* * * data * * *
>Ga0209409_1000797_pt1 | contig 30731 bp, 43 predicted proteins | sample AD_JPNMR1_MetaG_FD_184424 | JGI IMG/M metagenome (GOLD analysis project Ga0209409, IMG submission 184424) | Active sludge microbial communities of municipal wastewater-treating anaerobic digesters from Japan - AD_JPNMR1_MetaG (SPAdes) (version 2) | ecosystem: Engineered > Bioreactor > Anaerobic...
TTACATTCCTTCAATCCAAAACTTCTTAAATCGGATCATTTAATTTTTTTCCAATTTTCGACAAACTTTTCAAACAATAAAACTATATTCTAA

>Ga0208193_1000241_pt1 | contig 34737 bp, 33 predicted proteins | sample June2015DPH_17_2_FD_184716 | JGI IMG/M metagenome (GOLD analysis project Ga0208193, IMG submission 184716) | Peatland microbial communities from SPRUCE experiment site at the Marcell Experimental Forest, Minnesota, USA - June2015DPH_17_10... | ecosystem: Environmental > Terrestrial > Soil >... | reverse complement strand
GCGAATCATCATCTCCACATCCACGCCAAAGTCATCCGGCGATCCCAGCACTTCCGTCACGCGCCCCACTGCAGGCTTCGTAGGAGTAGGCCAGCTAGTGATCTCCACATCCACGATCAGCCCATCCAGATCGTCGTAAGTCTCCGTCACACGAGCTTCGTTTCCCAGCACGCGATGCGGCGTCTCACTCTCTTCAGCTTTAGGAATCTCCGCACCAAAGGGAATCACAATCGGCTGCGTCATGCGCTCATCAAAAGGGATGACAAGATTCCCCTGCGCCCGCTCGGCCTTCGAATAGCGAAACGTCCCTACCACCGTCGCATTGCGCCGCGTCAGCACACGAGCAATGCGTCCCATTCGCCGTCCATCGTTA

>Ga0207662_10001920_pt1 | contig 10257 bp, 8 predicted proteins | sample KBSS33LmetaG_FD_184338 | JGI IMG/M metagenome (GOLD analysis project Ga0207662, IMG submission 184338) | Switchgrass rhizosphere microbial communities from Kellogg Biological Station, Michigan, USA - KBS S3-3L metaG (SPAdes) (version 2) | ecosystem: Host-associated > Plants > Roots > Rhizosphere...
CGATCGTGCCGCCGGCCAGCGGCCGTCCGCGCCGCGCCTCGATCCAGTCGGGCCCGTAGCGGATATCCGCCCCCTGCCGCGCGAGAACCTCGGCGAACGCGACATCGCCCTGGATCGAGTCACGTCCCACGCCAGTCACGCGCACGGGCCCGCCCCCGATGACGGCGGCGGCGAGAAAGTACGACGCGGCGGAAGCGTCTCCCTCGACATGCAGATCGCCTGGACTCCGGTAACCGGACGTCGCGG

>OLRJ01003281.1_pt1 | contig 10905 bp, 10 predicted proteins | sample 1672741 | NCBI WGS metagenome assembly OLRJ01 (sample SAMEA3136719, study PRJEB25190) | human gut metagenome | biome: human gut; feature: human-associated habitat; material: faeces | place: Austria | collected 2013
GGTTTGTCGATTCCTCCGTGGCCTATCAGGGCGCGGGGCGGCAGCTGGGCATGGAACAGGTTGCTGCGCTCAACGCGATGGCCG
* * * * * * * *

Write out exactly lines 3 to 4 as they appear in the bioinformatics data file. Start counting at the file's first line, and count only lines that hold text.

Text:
>Ga0208193_1000241_pt1 | contig 34737 bp, 33 predicted proteins | sample June2015DPH_17_2_FD_184716 | JGI IMG/M metagenome (GOLD analysis project Ga0208193, IMG submission 184716) | Peatland microbial communities from SPRUCE experiment site at the Marcell Experimental Forest, Minnesota, USA - June2015DPH_17_10... | ecosystem: Environmental > Terrestrial > Soil >... | reverse complement strand
GCGAATCATCATCTCCACATCCACGCCAAAGTCATCCGGCGATCCCAGCACTTCCGTCACGCGCCCCACTGCAGGCTTCGTAGGAGTAGGCCAGCTAGTGATCTCCACATCCACGATCAGCCCATCCAGATCGTCGTAAGTCTCCGTCACACGAGCTTCGTTTCCCAGCACGCGATGCGGCGTCTCACTCTCTTCAGCTTTAGGAATCTCCGCACCAAAGGGAATCACAATCGGCTGCGTCATGCGCTCATCAAAAGGGATGACAAGATTCCCCTGCGCCCGCTCGGCCTTCGAATAGCGAAACGTCCCTACCACCGTCGCATTGCGCCGCGTCAGCACACGAGCAATGCGTCCCATTCGCCGTCCATCGTTA